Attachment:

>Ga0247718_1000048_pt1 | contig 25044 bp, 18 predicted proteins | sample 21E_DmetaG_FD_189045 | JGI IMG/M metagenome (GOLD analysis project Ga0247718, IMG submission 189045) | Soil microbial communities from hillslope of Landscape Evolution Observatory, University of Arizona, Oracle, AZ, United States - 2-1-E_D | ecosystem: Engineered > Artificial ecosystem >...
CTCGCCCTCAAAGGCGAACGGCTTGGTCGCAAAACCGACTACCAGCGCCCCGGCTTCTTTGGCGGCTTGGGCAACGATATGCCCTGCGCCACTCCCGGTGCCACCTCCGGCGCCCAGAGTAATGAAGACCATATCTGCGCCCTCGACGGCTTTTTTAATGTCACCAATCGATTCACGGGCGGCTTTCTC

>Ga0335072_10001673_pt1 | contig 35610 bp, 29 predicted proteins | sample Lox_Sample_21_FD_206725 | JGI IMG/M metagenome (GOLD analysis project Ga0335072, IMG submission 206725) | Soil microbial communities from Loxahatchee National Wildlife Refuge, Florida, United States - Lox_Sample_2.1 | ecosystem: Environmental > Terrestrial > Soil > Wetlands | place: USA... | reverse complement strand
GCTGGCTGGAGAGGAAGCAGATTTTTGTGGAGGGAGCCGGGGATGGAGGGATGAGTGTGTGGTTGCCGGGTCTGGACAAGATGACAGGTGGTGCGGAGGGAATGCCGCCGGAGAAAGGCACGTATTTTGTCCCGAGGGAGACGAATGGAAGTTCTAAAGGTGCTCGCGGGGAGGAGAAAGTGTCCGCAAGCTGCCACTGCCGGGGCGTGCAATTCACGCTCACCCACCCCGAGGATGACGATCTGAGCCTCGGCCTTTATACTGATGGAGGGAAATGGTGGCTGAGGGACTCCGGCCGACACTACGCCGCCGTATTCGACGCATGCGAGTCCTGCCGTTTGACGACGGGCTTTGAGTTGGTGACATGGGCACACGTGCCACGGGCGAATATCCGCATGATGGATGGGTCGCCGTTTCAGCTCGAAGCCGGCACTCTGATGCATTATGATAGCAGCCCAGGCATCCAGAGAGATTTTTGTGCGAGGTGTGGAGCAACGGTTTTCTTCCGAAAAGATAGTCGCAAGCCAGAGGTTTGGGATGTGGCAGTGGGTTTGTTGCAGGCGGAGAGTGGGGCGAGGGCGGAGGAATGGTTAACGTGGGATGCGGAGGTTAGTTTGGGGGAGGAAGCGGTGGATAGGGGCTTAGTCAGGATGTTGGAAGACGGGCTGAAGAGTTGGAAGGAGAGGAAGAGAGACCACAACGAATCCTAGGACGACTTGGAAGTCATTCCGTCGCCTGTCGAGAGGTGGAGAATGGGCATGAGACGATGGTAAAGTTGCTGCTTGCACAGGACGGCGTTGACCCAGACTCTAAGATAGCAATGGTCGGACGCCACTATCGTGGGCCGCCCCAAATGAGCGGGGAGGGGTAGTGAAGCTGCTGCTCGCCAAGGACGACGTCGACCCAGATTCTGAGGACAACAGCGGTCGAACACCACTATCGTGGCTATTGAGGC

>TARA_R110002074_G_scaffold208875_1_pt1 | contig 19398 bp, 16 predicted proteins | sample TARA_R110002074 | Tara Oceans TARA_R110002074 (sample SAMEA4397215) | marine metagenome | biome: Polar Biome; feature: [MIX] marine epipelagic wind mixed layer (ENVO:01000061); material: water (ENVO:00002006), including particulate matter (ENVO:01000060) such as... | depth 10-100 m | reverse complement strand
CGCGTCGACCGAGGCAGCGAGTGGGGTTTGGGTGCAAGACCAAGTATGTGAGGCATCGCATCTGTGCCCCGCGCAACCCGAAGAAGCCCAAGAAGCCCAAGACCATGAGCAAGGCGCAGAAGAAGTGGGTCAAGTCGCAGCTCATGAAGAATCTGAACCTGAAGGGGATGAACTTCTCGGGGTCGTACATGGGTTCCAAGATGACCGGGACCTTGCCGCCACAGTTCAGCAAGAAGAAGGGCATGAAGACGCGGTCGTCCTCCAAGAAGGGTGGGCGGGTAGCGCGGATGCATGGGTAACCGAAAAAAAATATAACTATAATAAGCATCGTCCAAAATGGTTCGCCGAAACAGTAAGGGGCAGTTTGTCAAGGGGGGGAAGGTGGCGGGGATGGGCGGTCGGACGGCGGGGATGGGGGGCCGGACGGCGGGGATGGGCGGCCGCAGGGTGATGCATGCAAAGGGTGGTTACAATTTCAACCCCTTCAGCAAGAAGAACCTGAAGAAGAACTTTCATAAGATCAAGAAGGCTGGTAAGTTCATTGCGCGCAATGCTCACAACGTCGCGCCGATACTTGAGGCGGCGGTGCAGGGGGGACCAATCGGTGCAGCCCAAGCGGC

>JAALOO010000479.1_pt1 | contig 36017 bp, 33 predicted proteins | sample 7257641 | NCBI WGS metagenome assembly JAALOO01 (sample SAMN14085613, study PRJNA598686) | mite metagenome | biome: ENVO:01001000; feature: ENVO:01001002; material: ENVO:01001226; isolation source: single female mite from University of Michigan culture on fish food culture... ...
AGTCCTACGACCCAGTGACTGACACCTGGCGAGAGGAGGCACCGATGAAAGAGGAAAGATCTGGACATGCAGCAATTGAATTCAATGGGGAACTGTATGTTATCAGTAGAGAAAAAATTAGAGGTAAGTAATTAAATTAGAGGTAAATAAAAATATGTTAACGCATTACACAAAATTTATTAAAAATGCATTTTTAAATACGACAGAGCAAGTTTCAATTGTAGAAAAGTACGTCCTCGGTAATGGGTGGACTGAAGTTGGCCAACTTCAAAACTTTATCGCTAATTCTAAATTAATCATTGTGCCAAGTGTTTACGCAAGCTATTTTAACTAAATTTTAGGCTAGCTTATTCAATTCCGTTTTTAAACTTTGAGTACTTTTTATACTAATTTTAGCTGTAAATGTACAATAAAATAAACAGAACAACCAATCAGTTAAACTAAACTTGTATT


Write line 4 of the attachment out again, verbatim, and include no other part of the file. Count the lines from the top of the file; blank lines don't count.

GCTGGCTGGAGAGGAAGCAGATTTTTGTGGAGGGAGCCGGGGATGGAGGGATGAGTGTGTGGTTGCCGGGTCTGGACAAGATGACAGGTGGTGCGGAGGGAATGCCGCCGGAGAAAGGCACGTATTTTGTCCCGAGGGAGACGAATGGAAGTTCTAAAGGTGCTCGCGGGGAGGAGAAAGTGTCCGCAAGCTGCCACTGCCGGGGCGTGCAATTCACGCTCACCCACCCCGAGGATGACGATCTGAGCCTCGGCCTTTATACTGATGGAGGGAAATGGTGGCTGAGGGACTCCGGCCGACACTACGCCGCCGTATTCGACGCATGCGAGTCCTGCCGTTTGACGACGGGCTTTGAGTTGGTGACATGGGCACACGTGCCACGGGCGAATATCCGCATGATGGATGGGTCGCCGTTTCAGCTCGAAGCCGGCACTCTGATGCATTATGATAGCAGCCCAGGCATCCAGAGAGATTTTTGTGCGAGGTGTGGAGCAACGGTTTTCTTCCGAAAAGATAGTCGCAAGCCAGAGGTTTGGGATGTGGCAGTGGGTTTGTTGCAGGCGGAGAGTGGGGCGAGGGCGGAGGAATGGTTAACGTGGGATGCGGAGGTTAGTTTGGGGGAGGAAGCGGTGGATAGGGGCTTAGTCAGGATGTTGGAAGACGGGCTGAAGAGTTGGAAGGAGAGGAAGAGAGACCACAACGAATCCTAGGACGACTTGGAAGTCATTCCGTCGCCTGTCGAGAGGTGGAGAATGGGCATGAGACGATGGTAAAGTTGCTGCTTGCACAGGACGGCGTTGACCCAGACTCTAAGATAGCAATGGTCGGACGCCACTATCGTGGGCCGCCCCAAATGAGCGGGGAGGGGTAGTGAAGCTGCTGCTCGCCAAGGACGACGTCGACCCAGATTCTGAGGACAACAGCGGTCGAACACCACTATCGTGGCTATTGAGGC